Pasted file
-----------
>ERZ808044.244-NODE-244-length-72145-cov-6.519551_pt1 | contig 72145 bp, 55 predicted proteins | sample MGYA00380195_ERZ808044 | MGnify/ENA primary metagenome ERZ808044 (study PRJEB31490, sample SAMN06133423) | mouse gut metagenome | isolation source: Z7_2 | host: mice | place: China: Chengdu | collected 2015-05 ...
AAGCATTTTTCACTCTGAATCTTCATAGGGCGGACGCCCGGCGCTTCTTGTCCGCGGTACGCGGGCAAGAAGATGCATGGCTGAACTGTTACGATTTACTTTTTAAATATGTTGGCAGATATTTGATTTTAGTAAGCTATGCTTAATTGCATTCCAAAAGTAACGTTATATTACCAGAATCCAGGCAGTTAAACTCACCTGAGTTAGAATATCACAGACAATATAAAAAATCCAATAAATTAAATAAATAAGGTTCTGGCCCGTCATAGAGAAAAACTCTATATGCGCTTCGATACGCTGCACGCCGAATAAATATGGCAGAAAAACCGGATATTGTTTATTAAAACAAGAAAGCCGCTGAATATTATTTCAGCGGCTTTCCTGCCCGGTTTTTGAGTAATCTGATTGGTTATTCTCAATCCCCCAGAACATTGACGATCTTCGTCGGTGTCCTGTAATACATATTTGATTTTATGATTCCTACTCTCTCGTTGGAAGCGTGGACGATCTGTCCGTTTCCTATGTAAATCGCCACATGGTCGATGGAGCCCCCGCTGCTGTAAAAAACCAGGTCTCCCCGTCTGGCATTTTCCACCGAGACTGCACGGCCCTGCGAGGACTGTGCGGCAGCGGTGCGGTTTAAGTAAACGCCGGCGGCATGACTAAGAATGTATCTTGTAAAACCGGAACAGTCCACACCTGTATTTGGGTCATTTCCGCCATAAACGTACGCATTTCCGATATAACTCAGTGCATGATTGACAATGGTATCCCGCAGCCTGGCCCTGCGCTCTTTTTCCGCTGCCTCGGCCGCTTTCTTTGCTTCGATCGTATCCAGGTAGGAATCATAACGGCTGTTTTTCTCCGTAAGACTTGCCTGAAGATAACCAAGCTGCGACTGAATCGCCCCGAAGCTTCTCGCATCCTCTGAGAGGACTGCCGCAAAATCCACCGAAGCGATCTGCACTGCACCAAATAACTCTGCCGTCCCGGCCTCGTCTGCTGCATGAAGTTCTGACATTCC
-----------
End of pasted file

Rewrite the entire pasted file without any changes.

>ERZ808044.244-NODE-244-length-72145-cov-6.519551_pt1 | contig 72145 bp, 55 predicted proteins | sample MGYA00380195_ERZ808044 | MGnify/ENA primary metagenome ERZ808044 (study PRJEB31490, sample SAMN06133423) | mouse gut metagenome | isolation source: Z7_2 | host: mice | place: China: Chengdu | collected 2015-05 ...
AAGCATTTTTCACTCTGAATCTTCATAGGGCGGACGCCCGGCGCTTCTTGTCCGCGGTACGCGGGCAAGAAGATGCATGGCTGAACTGTTACGATTTACTTTTTAAATATGTTGGCAGATATTTGATTTTAGTAAGCTATGCTTAATTGCATTCCAAAAGTAACGTTATATTACCAGAATCCAGGCAGTTAAACTCACCTGAGTTAGAATATCACAGACAATATAAAAAATCCAATAAATTAAATAAATAAGGTTCTGGCCCGTCATAGAGAAAAACTCTATATGCGCTTCGATACGCTGCACGCCGAATAAATATGGCAGAAAAACCGGATATTGTTTATTAAAACAAGAAAGCCGCTGAATATTATTTCAGCGGCTTTCCTGCCCGGTTTTTGAGTAATCTGATTGGTTATTCTCAATCCCCCAGAACATTGACGATCTTCGTCGGTGTCCTGTAATACATATTTGATTTTATGATTCCTACTCTCTCGTTGGAAGCGTGGACGATCTGTCCGTTTCCTATGTAAATCGCCACATGGTCGATGGAGCCCCCGCTGCTGTAAAAAACCAGGTCTCCCCGTCTGGCATTTTCCACCGAGACTGCACGGCCCTGCGAGGACTGTGCGGCAGCGGTGCGGTTTAAGTAAACGCCGGCGGCATGACTAAGAATGTATCTTGTAAAACCGGAACAGTCCACACCTGTATTTGGGTCATTTCCGCCATAAACGTACGCATTTCCGATATAACTCAGTGCATGATTGACAATGGTATCCCGCAGCCTGGCCCTGCGCTCTTTTTCCGCTGCCTCGGCCGCTTTCTTTGCTTCGATCGTATCCAGGTAGGAATCATAACGGCTGTTTTTCTCCGTAAGACTTGCCTGAAGATAACCAAGCTGCGACTGAATCGCCCCGAAGCTTCTCGCATCCTCTGAGAGGACTGCCGCAAAATCCACCGAAGCGATCTGCACTGCACCAAATAACTCTGCCGTCCCGGCCTCGTCTGCTGCATGAAGTTCTGACATTCC